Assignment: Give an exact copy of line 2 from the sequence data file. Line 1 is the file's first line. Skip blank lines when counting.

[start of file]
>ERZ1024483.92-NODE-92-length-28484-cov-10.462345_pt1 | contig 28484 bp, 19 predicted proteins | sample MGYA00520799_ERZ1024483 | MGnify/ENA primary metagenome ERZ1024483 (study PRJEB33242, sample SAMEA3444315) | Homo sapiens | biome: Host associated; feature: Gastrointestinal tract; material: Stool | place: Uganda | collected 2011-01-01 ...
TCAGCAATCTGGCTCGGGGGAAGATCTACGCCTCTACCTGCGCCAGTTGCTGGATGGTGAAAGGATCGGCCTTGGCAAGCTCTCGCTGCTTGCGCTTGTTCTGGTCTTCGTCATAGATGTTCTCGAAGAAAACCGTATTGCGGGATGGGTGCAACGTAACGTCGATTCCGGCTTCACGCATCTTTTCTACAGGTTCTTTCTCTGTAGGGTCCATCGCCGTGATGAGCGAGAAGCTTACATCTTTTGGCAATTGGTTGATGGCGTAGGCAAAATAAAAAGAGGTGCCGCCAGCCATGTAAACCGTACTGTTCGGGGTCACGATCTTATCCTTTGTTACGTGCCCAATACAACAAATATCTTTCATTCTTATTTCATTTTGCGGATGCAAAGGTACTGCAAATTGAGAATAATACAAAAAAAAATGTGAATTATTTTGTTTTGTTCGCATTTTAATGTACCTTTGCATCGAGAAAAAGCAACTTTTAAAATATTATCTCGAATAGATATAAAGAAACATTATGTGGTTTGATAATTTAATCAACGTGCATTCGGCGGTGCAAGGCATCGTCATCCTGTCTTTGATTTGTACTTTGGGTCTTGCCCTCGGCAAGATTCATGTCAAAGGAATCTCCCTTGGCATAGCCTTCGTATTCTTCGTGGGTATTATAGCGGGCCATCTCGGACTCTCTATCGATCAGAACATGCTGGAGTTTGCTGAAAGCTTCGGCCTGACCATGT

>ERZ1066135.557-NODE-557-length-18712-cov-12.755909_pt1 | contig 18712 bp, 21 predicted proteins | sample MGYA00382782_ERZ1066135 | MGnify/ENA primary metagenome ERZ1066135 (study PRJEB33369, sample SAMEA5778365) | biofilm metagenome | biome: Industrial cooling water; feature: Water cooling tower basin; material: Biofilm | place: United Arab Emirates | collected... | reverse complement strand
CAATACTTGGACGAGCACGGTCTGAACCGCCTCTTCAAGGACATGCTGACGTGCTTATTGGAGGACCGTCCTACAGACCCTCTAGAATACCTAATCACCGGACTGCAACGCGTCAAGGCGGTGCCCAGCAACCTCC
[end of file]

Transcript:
TCAGCAATCTGGCTCGGGGGAAGATCTACGCCTCTACCTGCGCCAGTTGCTGGATGGTGAAAGGATCGGCCTTGGCAAGCTCTCGCTGCTTGCGCTTGTTCTGGTCTTCGTCATAGATGTTCTCGAAGAAAACCGTATTGCGGGATGGGTGCAACGTAACGTCGATTCCGGCTTCACGCATCTTTTCTACAGGTTCTTTCTCTGTAGGGTCCATCGCCGTGATGAGCGAGAAGCTTACATCTTTTGGCAATTGGTTGATGGCGTAGGCAAAATAAAAAGAGGTGCCGCCAGCCATGTAAACCGTACTGTTCGGGGTCACGATCTTATCCTTTGTTACGTGCCCAATACAACAAATATCTTTCATTCTTATTTCATTTTGCGGATGCAAAGGTACTGCAAATTGAGAATAATACAAAAAAAAATGTGAATTATTTTGTTTTGTTCGCATTTTAATGTACCTTTGCATCGAGAAAAAGCAACTTTTAAAATATTATCTCGAATAGATATAAAGAAACATTATGTGGTTTGATAATTTAATCAACGTGCATTCGGCGGTGCAAGGCATCGTCATCCTGTCTTTGATTTGTACTTTGGGTCTTGCCCTCGGCAAGATTCATGTCAAAGGAATCTCCCTTGGCATAGCCTTCGTATTCTTCGTGGGTATTATAGCGGGCCATCTCGGACTCTCTATCGATCAGAACATGCTGGAGTTTGCTGAAAGCTTCGGCCTGACCATGT